“I want to be as safe as I possibly can. I have a pre-existing condition, asthma, and some of my family members have chronic diseases. I also provide services to patients that travel across the country to see me and many of them are elderly,” Natividad said. "I was not without trepidation, especially after reading about the Tuskegee experiment. That lasted over 40 years and caused extreme harm to the African Americans involved."

She also considered the story of Henrietta Lacks, the Black woman whose cancer cells, unknown to her, were used for cancer research worldwide.

"Her amazing cells offered so much to the area of cancer research," said Natividad. "Neither she nor her family received any compensation. It wasn’t until recently that the Howard Hughes Medical Institute donated. It took almost 70 years after stealing and using her cells without consent."

Despite that history, though, Natividad said the vaccine will be "the first next step in returning to normalcy. Hopefully, soon we will be able to travel without restrictions and conduct business as usual. Re-opening to capacity provides continued opportunities for people. Many of us are social beings. The opportunity to connect in person is near and dear to the hearts of many."

Natividad acknowledges the unknowns with the COVID-19 vaccine.

"One can’t help but question, how long will immunity last? What parts of the human body will be impacted? If any. Will the vaccine be effective as different strains of the virus mutates, like all viruses do?"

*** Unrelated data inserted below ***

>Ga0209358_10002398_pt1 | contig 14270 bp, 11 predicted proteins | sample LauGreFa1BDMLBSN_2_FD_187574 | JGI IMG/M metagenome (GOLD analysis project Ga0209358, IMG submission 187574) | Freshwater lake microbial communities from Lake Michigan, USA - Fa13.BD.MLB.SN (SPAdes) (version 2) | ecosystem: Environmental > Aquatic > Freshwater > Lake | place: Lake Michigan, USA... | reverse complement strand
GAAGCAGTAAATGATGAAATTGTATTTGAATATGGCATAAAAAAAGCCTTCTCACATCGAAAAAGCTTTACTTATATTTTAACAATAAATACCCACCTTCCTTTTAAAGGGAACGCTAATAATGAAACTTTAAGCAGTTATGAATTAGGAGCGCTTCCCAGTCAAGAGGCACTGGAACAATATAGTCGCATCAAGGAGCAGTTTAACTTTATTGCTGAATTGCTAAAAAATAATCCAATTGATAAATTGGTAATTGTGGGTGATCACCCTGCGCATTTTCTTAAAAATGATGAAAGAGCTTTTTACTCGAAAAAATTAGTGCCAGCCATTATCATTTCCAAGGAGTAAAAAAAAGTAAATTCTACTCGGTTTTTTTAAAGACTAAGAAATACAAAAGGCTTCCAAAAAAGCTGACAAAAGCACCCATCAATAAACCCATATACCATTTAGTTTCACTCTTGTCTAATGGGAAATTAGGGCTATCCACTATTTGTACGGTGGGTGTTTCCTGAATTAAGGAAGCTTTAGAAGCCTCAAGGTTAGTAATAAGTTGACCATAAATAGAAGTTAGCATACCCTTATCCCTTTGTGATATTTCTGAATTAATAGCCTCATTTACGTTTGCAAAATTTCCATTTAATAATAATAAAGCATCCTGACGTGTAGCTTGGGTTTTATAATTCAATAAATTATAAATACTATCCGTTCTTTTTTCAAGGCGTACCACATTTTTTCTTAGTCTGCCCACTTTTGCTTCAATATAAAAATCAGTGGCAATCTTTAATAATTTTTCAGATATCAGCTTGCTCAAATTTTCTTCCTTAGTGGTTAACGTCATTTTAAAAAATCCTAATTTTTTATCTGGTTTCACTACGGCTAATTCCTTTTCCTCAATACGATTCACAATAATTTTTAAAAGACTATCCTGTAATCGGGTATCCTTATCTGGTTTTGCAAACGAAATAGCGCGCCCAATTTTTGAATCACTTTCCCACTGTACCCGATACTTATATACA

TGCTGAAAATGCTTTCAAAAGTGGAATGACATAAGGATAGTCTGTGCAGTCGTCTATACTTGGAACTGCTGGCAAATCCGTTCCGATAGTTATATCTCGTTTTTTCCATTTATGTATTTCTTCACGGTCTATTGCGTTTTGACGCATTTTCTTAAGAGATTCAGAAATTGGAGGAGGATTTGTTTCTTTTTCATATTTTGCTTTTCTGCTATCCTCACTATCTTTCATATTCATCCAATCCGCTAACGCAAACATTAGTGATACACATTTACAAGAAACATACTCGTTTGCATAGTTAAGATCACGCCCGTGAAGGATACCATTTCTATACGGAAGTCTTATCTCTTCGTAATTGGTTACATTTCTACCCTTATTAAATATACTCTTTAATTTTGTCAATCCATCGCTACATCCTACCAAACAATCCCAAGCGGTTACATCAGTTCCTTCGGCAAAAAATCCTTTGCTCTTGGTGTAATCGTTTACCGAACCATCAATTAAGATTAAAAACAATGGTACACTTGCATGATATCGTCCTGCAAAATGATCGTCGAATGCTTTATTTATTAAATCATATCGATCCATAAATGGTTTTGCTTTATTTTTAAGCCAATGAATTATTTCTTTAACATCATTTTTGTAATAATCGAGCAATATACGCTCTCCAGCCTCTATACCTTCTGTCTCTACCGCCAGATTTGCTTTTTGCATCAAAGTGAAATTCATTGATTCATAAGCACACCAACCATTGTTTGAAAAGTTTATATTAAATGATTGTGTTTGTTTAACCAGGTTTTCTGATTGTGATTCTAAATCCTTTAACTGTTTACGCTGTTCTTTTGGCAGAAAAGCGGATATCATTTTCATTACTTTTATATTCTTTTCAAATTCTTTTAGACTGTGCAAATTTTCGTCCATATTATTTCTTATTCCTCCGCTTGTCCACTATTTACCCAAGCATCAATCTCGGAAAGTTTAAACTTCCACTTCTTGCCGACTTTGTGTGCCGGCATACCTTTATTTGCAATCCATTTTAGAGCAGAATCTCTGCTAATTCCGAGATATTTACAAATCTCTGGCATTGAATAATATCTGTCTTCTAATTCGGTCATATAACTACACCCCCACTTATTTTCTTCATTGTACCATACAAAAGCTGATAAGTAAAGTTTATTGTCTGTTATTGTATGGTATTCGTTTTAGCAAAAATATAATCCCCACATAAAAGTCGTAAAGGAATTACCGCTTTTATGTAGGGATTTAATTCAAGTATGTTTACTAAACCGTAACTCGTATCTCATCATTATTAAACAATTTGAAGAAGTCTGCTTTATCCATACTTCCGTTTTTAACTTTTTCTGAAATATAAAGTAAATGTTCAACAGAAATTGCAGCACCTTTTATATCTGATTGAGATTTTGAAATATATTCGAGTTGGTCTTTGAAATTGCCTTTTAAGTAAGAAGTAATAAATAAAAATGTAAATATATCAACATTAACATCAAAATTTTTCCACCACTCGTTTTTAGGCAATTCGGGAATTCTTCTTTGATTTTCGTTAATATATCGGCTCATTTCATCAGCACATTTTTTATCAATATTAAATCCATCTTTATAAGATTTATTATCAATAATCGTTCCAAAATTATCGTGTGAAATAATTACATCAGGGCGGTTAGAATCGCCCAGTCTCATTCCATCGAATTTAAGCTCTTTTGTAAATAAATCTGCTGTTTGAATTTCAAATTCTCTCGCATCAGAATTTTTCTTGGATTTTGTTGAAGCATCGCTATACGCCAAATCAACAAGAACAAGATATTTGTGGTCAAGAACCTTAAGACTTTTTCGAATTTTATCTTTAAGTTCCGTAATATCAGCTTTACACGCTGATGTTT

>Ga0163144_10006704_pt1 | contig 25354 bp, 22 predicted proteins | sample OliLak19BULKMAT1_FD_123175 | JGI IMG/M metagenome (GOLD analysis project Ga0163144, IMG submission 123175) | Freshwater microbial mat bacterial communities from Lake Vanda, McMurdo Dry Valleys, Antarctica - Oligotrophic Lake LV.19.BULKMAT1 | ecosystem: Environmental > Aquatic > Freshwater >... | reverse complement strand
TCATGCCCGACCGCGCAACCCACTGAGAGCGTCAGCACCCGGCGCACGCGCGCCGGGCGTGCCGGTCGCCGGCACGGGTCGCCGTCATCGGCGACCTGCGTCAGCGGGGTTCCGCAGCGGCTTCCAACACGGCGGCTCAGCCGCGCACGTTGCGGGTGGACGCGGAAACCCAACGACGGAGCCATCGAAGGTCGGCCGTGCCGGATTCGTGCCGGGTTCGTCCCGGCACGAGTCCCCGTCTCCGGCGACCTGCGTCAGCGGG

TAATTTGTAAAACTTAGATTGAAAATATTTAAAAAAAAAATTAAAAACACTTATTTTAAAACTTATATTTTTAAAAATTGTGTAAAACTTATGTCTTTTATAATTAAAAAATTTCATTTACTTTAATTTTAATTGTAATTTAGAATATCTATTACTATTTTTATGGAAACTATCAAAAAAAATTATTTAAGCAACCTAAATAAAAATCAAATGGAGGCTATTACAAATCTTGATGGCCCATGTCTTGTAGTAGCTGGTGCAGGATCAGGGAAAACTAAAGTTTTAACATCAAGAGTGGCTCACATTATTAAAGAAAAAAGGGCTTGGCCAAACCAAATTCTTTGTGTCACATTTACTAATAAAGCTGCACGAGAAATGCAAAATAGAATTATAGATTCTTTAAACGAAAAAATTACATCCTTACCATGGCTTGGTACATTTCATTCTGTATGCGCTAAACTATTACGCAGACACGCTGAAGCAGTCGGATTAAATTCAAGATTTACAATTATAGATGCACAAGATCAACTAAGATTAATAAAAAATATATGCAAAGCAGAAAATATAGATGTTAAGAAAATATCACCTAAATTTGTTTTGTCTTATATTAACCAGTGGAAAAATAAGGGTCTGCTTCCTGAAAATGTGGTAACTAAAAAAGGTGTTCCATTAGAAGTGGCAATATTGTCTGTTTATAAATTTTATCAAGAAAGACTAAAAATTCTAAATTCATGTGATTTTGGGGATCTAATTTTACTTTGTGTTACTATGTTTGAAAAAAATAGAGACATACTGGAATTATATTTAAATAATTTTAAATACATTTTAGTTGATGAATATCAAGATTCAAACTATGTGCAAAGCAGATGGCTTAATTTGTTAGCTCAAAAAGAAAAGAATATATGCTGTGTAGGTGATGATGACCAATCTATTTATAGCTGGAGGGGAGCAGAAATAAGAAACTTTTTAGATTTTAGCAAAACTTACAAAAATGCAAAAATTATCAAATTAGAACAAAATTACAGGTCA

She said the slight risk, though, is worth it.

"We’re all taking a risk. Why? There are many of us that don’t want the burden of putting other people's lives at risk."

Will you choose to get the COVID-19 vaccine?

Shani Green
Shani Green

Shani Green, Social Worker at Olmsted County

"This has been a decision fraught with skepticism, distrust, and fear due to the history of medical experimentation on my people and other communities of color. I’d rather Not get the vaccine to be honest. In the end though, I decided not to feed the fear that paralyzes so many and to put my faith in God and trust our government and medical professionals are trying to help us, not hurt us. So that being said, say a prayer for ya girl and watch my journey … I’ll be honest with you about how it makes me feel and any side effects! And if I turn into a zombie, well then you’ll know what you need to do!! This is a scary moment for many Blacks."

Ken Henry
Ken Henry

Ken Henry, Post Bulletin advertising director

"There’s no questioning the doubts and concerns that African American communities have about taking the COVID-19 vaccine. I have been listening to both sides of the debate and taking a peek back into the history of events such as the Tuskegee experiment, and found myself on the fence as far as getting the vaccine. Well, I’m over the fence now and on the side of getting the vaccine after my daughter Carneisha Henry, who works in the medical field as an addiction therapist, received her second of two shots recently. Quite frankly, after she received her initial shot I was off the fence because I would never expect my daughter to do anything that I wouldn’t do as well. Her side effects were limited to soreness at the injection site and she was a little nauseous. She led the way out of necessity, and now I’m hoping that not only I follow her, but others who are still on the fence."

Carneisha Henry
Carneisha Henry

Laithan Dyer
Laithan Dyer

Laithan Dyer, Rochester, Minn.

"I will get the COVID vaccine because I believe at this point in the pandemic, it is imperative that we, Americans, all do what we can to move towards herd immunity. I have had 10 relatives, friends, or acquaintances who have expired as either a direct result or impart due to COVID complications. The two most important factors are my children, Odin and Maggie. As a father, I don't think there is a more important, teachable moment, concerning civic duty versus individualism, than a GLOBAL PANDEMIC ! We are all connected."